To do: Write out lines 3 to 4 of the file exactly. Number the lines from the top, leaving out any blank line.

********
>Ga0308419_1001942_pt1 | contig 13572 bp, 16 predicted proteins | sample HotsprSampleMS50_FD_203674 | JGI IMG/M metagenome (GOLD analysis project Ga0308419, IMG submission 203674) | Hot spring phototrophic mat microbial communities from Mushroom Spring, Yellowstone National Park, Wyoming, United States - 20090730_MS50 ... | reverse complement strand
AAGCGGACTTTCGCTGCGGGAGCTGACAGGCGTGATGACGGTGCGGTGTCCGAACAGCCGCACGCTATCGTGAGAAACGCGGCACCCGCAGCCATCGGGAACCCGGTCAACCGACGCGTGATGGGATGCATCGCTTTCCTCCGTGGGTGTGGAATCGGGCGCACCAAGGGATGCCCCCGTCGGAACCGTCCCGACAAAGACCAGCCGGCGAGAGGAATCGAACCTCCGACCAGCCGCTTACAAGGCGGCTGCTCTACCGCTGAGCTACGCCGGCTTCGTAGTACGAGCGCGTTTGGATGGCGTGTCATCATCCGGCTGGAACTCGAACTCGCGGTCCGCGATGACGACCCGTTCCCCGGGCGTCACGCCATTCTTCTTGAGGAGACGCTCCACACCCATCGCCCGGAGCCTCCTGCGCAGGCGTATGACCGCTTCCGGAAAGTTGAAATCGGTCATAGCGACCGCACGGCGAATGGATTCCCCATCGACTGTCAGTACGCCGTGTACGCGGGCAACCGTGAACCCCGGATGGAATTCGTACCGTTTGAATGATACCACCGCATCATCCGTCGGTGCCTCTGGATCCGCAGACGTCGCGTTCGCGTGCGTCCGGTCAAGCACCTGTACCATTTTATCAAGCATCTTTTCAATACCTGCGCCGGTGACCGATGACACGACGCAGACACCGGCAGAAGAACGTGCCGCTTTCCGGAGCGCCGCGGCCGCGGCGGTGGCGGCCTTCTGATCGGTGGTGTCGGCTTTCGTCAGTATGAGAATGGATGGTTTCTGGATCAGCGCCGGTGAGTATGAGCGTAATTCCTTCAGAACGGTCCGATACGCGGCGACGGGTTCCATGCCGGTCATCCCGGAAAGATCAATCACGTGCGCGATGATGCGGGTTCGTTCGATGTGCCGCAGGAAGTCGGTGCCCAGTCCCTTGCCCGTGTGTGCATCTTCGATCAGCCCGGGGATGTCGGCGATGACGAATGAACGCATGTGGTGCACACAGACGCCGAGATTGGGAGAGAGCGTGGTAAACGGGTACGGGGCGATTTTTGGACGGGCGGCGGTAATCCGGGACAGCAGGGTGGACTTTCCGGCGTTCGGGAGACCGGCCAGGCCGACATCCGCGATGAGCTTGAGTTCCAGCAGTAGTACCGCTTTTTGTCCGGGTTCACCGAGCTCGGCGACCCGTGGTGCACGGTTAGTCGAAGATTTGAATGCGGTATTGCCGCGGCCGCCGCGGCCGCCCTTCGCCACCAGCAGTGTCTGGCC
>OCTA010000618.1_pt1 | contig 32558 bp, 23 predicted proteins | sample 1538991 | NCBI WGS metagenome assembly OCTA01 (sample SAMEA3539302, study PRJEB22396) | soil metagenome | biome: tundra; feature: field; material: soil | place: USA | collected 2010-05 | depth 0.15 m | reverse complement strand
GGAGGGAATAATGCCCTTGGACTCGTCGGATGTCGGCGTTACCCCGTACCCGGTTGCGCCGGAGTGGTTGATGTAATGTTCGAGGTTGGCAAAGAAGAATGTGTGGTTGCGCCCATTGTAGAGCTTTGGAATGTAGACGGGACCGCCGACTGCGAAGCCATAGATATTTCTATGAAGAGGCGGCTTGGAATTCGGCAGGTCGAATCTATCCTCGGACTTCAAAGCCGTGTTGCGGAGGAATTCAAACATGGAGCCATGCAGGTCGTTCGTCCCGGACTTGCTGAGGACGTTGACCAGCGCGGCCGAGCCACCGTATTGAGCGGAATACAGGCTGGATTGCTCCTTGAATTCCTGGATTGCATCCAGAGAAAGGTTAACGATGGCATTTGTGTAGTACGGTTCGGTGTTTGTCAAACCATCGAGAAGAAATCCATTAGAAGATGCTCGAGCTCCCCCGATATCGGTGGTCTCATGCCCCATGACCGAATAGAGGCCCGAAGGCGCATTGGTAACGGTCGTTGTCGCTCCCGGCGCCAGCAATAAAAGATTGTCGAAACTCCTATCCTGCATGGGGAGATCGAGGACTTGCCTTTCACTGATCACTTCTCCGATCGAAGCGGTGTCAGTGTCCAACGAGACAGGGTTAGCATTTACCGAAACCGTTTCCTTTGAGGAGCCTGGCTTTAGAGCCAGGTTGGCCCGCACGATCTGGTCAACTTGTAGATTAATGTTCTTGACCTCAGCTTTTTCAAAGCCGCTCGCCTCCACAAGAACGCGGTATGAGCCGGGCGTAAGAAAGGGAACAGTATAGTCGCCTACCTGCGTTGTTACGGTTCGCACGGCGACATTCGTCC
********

>OCTA010000618.1_pt1 | contig 32558 bp, 23 predicted proteins | sample 1538991 | NCBI WGS metagenome assembly OCTA01 (sample SAMEA3539302, study PRJEB22396) | soil metagenome | biome: tundra; feature: field; material: soil | place: USA | collected 2010-05 | depth 0.15 m | reverse complement strand
GGAGGGAATAATGCCCTTGGACTCGTCGGATGTCGGCGTTACCCCGTACCCGGTTGCGCCGGAGTGGTTGATGTAATGTTCGAGGTTGGCAAAGAAGAATGTGTGGTTGCGCCCATTGTAGAGCTTTGGAATGTAGACGGGACCGCCGACTGCGAAGCCATAGATATTTCTATGAAGAGGCGGCTTGGAATTCGGCAGGTCGAATCTATCCTCGGACTTCAAAGCCGTGTTGCGGAGGAATTCAAACATGGAGCCATGCAGGTCGTTCGTCCCGGACTTGCTGAGGACGTTGACCAGCGCGGCCGAGCCACCGTATTGAGCGGAATACAGGCTGGATTGCTCCTTGAATTCCTGGATTGCATCCAGAGAAAGGTTAACGATGGCATTTGTGTAGTACGGTTCGGTGTTTGTCAAACCATCGAGAAGAAATCCATTAGAAGATGCTCGAGCTCCCCCGATATCGGTGGTCTCATGCCCCATGACCGAATAGAGGCCCGAAGGCGCATTGGTAACGGTCGTTGTCGCTCCCGGCGCCAGCAATAAAAGATTGTCGAAACTCCTATCCTGCATGGGGAGATCGAGGACTTGCCTTTCACTGATCACTTCTCCGATCGAAGCGGTGTCAGTGTCCAACGAGACAGGGTTAGCATTTACCGAAACCGTTTCCTTTGAGGAGCCTGGCTTTAGAGCCAGGTTGGCCCGCACGATCTGGTCAACTTGTAGATTAATGTTCTTGACCTCAGCTTTTTCAAAGCCGCTCGCCTCCACAAGAACGCGGTATGAGCCGGGCGTAAGAAAGGGAACAGTATAGTCGCCTACCTGCGTTGTTACGGTTCGCACGGCGACATTCGTCC